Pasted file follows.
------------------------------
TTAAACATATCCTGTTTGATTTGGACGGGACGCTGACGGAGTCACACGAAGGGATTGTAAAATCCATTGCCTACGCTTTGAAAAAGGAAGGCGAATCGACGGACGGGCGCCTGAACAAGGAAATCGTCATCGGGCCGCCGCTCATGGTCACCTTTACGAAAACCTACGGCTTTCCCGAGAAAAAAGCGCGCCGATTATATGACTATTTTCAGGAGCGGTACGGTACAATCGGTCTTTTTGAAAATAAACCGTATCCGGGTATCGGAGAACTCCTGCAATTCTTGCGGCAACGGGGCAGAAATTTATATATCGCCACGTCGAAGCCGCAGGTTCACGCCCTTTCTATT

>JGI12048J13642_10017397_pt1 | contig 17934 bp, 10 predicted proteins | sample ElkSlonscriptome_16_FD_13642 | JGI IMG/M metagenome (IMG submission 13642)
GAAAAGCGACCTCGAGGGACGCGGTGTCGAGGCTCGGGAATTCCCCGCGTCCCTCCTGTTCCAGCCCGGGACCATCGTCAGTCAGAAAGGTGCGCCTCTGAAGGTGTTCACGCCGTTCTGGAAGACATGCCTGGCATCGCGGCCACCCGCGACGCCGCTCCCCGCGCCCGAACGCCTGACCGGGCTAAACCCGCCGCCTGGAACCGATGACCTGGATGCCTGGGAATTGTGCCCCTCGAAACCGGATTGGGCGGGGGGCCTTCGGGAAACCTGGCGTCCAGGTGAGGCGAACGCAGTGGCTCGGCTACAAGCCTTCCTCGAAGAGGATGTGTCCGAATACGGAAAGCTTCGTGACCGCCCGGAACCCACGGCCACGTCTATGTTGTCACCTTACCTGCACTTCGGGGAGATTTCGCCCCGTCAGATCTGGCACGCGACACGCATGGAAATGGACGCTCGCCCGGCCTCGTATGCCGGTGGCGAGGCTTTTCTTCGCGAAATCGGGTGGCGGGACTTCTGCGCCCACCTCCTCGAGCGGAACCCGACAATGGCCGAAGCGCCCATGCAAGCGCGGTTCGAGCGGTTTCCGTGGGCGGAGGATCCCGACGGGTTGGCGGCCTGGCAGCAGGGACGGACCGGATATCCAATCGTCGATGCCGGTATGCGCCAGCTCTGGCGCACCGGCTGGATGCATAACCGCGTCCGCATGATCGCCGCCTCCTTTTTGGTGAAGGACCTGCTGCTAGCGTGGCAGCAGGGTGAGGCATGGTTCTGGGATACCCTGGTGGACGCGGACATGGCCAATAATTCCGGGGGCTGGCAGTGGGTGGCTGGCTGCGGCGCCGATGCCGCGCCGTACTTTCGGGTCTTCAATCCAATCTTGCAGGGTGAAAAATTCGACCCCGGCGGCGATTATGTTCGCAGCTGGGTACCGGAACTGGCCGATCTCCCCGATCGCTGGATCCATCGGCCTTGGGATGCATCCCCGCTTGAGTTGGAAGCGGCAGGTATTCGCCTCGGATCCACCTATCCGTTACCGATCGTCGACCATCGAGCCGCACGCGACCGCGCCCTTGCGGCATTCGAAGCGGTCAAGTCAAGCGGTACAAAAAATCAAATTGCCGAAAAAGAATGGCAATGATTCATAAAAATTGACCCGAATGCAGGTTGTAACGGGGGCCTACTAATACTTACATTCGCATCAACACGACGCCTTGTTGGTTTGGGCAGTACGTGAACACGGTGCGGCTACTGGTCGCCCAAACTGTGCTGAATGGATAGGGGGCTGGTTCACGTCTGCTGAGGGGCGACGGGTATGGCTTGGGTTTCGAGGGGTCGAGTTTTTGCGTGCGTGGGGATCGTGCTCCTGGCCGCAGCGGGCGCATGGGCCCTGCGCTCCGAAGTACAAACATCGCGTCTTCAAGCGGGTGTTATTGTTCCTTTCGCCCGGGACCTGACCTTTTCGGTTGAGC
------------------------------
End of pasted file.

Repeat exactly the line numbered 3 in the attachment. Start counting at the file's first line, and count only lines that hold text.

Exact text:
GAAAAGCGACCTCGAGGGACGCGGTGTCGAGGCTCGGGAATTCCCCGCGTCCCTCCTGTTCCAGCCCGGGACCATCGTCAGTCAGAAAGGTGCGCCTCTGAAGGTGTTCACGCCGTTCTGGAAGACATGCCTGGCATCGCGGCCACCCGCGACGCCGCTCCCCGCGCCCGAACGCCTGACCGGGCTAAACCCGCCGCCTGGAACCGATGACCTGGATGCCTGGGAATTGTGCCCCTCGAAACCGGATTGGGCGGGGGGCCTTCGGGAAACCTGGCGTCCAGGTGAGGCGAACGCAGTGGCTCGGCTACAAGCCTTCCTCGAAGAGGATGTGTCCGAATACGGAAAGCTTCGTGACCGCCCGGAACCCACGGCCACGTCTATGTTGTCACCTTACCTGCACTTCGGGGAGATTTCGCCCCGTCAGATCTGGCACGCGACACGCATGGAAATGGACGCTCGCCCGGCCTCGTATGCCGGTGGCGAGGCTTTTCTTCGCGAAATCGGGTGGCGGGACTTCTGCGCCCACCTCCTCGAGCGGAACCCGACAATGGCCGAAGCGCCCATGCAAGCGCGGTTCGAGCGGTTTCCGTGGGCGGAGGATCCCGACGGGTTGGCGGCCTGGCAGCAGGGACGGACCGGATATCCAATCGTCGATGCCGGTATGCGCCAGCTCTGGCGCACCGGCTGGATGCATAACCGCGTCCGCATGATCGCCGCCTCCTTTTTGGTGAAGGACCTGCTGCTAGCGTGGCAGCAGGGTGAGGCATGGTTCTGGGATACCCTGGTGGACGCGGACATGGCCAATAATTCCGGGGGCTGGCAGTGGGTGGCTGGCTGCGGCGCCGATGCCGCGCCGTACTTTCGGGTCTTCAATCCAATCTTGCAGGGTGAAAAATTCGACCCCGGCGGCGATTATGTTCGCAGCTGGGTACCGGAACTGGCCGATCTCCCCGATCGCTGGATCCATCGGCCTTGGGATGCATCCCCGCTTGAGTTGGAAGCGGCAGGTATTCGCCTCGGATCCACCTATCCGTTACCGATCGTCGACCATCGAGCCGCACGCGACCGCGCCCTTGCGGCATTCGAAGCGGTCAAGTCAAGCGGTACAAAAAATCAAATTGCCGAAAAAGAATGGCAATGATTCATAAAAATTGACCCGAATGCAGGTTGTAACGGGGGCCTACTAATACTTACATTCGCATCAACACGACGCCTTGTTGGTTTGGGCAGTACGTGAACACGGTGCGGCTACTGGTCGCCCAAACTGTGCTGAATGGATAGGGGGCTGGTTCACGTCTGCTGAGGGGCGACGGGTATGGCTTGGGTTTCGAGGGGTCGAGTTTTTGCGTGCGTGGGGATCGTGCTCCTGGCCGCAGCGGGCGCATGGGCCCTGCGCTCCGAAGTACAAACATCGCGTCTTCAAGCGGGTGTTATTGTTCCTTTCGCCCGGGACCTGACCTTTTCGGTTGAGC